It was great to talk with the charming Richard Margolis, as well as the three organizers of the Photo Fest. But it had not dawned on us that there would be people at the reception who had been students at Kent State and on campus on May 04, 1970, the day that National Guardsmen shot thirteen unarmed students (four of whom died). These former Kent undergraduates talked about tanks in the streets of Kent, merchants who threatened to shoot students, and the horror they felt as they heard the shots on May 04. One woman, who still lives in Kent, told us she has deliberately chosen to be out of the county when the 50th anniversary comes around next year. To be in town on that day would just be too much.
And as a nation, we are not done coming to terms with the 1960s.
Richard Margolis’ “Upheaval” will be at Images until October 12. It is worth going out of your way to visit.
by Rodney Kennedy
Rodney Kennedy has his M.Div. from New Orleans Theological Seminary and his Ph.D. in Rhetoric from Louisiana State University. The pastor of 7 Southern Baptist churches over the course of 20 years, he pastored the First Baptist Church of Dayton (OH) – which is an American Baptist Church – for 13 years. He is currently professor of homiletics at Palmer Theological Seminary and interim senior minister at First Baptist Ottawa, Kansas. He is also putting the finishing touches on his sixth book: The Immaculate Mistake: How Southern Baptists and Other Evangelicals Gave Birth to Donald Trump.
Back in 1985, a band called Jefferson Starship, belted out a song, “We built this city on rock and roll.” I have always liked the song. It reminds me of another song in the Bible that claims God built this planet on rock. And that rock has quite an ancient story to tell. In fact, the rocks have been here for more than four billion years.
But about 80 million evangelicals, with their lips pressed flat against Judgment Day, swear on a stack of King James Bibles that the Earth is only about 8,000 years old. This is known as young Earth creationism. So it is that there are ongoing attempts to teach scientific creationism or its cousin, intelligent design, in high school biology classes. The courts, even in Southern “Bible Belt” states, have always unmasked these attempts as a sneaky way to teach a particular kind of evangelical theology in science classes.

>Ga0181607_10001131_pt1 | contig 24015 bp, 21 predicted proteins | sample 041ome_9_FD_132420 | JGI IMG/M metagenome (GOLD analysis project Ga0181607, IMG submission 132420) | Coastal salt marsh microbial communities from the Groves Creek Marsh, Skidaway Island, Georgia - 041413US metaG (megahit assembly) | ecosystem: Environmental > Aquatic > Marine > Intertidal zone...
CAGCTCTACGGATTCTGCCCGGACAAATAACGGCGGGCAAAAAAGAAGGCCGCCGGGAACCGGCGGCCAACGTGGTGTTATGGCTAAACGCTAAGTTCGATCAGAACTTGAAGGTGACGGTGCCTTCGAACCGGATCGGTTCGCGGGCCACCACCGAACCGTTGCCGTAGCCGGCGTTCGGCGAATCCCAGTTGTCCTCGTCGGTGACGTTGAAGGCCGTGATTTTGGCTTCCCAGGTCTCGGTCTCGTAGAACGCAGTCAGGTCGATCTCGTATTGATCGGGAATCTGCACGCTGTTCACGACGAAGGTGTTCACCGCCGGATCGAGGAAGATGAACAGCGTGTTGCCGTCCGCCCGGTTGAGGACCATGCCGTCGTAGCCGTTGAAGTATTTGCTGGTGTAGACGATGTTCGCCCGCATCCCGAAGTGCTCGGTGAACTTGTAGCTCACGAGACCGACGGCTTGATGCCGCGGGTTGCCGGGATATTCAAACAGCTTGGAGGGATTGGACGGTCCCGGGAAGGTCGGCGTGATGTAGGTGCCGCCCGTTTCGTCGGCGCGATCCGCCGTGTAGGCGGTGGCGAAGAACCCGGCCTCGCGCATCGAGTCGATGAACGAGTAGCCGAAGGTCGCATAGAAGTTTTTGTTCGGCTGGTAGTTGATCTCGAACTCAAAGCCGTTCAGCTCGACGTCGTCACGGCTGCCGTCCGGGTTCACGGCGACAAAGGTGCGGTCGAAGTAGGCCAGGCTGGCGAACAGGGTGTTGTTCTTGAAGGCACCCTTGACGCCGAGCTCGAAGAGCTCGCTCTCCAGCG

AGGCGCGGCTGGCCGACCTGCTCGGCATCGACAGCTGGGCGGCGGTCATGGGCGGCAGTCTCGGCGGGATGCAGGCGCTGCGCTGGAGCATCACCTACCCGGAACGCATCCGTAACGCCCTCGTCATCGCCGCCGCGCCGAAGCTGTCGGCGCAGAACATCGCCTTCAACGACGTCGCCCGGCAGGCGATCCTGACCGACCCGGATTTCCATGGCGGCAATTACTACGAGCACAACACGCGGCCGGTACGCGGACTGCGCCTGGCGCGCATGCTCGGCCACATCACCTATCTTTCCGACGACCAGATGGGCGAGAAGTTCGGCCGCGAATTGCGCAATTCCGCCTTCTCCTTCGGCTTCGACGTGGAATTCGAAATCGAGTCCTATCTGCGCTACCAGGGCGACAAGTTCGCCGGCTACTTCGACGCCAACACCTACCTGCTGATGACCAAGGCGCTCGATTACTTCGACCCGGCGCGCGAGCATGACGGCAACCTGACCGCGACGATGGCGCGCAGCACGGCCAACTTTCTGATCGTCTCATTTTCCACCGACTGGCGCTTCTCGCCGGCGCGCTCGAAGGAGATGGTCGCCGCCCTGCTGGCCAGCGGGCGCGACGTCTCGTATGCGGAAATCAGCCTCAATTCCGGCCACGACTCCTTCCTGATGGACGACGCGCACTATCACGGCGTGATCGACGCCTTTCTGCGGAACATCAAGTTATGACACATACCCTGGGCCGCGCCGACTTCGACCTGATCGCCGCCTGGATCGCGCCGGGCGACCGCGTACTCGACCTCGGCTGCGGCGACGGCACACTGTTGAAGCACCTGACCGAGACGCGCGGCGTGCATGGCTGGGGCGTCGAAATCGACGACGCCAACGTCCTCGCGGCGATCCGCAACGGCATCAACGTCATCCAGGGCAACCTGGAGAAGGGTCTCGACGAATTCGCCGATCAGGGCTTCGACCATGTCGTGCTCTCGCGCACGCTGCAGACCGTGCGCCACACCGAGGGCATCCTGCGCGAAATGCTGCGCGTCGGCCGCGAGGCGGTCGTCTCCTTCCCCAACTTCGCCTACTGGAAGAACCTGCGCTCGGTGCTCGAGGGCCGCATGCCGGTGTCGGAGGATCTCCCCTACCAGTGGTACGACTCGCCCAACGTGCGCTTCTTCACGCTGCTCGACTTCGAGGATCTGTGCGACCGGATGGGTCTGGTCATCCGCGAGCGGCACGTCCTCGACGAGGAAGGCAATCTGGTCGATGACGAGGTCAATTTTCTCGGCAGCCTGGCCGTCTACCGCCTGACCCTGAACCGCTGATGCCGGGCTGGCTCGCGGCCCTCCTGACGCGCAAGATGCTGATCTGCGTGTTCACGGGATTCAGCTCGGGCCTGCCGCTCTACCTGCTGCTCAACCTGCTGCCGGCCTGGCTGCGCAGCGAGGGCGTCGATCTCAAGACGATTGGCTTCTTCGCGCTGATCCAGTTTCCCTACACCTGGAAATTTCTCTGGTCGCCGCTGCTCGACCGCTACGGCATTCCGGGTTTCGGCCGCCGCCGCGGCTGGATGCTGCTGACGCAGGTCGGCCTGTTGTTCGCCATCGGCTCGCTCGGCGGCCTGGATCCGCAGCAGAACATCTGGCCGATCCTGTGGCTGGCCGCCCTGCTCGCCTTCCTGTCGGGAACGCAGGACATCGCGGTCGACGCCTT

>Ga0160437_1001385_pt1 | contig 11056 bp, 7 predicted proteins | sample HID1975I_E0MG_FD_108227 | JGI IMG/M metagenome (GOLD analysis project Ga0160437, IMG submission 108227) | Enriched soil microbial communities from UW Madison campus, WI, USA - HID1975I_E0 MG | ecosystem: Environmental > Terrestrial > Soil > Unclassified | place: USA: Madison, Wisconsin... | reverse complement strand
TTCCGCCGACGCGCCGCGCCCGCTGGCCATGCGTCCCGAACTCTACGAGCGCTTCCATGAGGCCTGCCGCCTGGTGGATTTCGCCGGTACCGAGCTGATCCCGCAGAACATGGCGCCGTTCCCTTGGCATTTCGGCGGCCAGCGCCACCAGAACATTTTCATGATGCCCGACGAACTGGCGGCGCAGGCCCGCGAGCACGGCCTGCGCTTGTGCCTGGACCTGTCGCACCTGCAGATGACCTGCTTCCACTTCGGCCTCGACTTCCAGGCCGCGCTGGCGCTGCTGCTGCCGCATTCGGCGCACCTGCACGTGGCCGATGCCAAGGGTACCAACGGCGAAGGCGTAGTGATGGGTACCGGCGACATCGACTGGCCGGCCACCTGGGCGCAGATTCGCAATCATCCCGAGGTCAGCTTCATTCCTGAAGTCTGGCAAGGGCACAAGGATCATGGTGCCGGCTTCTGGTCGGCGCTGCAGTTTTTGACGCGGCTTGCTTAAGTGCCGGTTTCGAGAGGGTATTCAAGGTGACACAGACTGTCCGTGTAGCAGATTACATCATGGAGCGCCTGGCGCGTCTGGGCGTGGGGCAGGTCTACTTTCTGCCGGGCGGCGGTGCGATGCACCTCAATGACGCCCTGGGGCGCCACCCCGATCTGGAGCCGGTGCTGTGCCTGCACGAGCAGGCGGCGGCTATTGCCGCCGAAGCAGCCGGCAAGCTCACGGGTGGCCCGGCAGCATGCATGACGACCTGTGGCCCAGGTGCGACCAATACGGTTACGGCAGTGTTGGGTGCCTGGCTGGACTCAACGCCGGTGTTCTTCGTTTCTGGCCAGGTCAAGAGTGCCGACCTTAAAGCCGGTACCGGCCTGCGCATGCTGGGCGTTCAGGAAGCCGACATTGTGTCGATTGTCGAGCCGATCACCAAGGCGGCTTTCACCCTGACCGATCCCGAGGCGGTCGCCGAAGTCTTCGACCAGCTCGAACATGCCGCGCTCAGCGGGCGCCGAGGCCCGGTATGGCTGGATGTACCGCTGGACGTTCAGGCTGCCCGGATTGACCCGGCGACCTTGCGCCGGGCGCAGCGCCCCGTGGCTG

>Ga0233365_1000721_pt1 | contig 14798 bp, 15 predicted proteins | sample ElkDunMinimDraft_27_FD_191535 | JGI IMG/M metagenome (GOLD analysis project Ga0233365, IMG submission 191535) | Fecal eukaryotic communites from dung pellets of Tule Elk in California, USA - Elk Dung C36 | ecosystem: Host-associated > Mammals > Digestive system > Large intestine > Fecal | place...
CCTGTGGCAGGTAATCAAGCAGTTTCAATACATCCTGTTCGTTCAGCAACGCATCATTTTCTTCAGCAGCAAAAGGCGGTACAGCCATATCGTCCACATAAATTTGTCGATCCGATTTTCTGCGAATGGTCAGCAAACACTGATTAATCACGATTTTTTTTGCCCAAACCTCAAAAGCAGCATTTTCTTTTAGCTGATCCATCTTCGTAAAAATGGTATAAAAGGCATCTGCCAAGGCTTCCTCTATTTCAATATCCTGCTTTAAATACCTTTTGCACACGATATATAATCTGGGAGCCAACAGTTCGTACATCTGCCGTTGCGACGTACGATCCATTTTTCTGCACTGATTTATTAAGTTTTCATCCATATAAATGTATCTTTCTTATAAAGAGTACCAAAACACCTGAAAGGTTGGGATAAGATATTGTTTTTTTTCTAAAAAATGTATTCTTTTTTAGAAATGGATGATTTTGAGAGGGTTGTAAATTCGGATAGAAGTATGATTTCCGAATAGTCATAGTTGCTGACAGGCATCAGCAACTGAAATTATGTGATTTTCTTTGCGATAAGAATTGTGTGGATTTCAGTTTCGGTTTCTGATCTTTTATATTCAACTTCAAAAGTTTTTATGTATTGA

When the dominant dualism of our time insists that we must choose between a young Earth embraced theologically, or an old Earth embraced without belief in God, many of us are left out. Thank God we don’t have to choose between fundamentalist Christians and fundamentalist atheists. I believe that we and the world are God’s good creation, and I believe she took her own sweet time creating the world. Creationists are right to question the atheistic, materialistic views of some scientists. Those views are not scientific; they are theological. Creationists are right to insist that viewing the world “scientifically” is only one point of view.
That said, it is not necessary to dispute the findings of science on the basis of some scientists’ theology. Rather than fight the scientists over science, why can’t Christians maintain the prophetic, poetic rhetoric (analogy, symbols, metaphor) that has long been our preferred method of truth claiming? For example, St. Paul tells us that “the creation waits with eager longing for the revealing of the children of God,” that “the whole creation has been groaning in labor pains until now; and not only the creation, but we ourselves, who have the first fruits of the Spirit, groan inwardly while we wait for adoption.” All creation longs for the revealing of the children of God – rocks, plains, mountains, trees, cats, dogs, armadillos, weeds, and even us – who are longing for God’s redemption.
Yes, I would rather praise the Lord among the rocks along the road than in places where creation is bundled and hawked as a freak show of the impossible. The psalmist seems to agree: Praise the Lord, sun and moon; praise him, all you shining stars! Praise him, you highest heavens, and you waters above the heavens! In Luke 19, Jesus says that if his people stopped praising God, the rocks would cry out! Let the rocks cry! Let the rocks praise!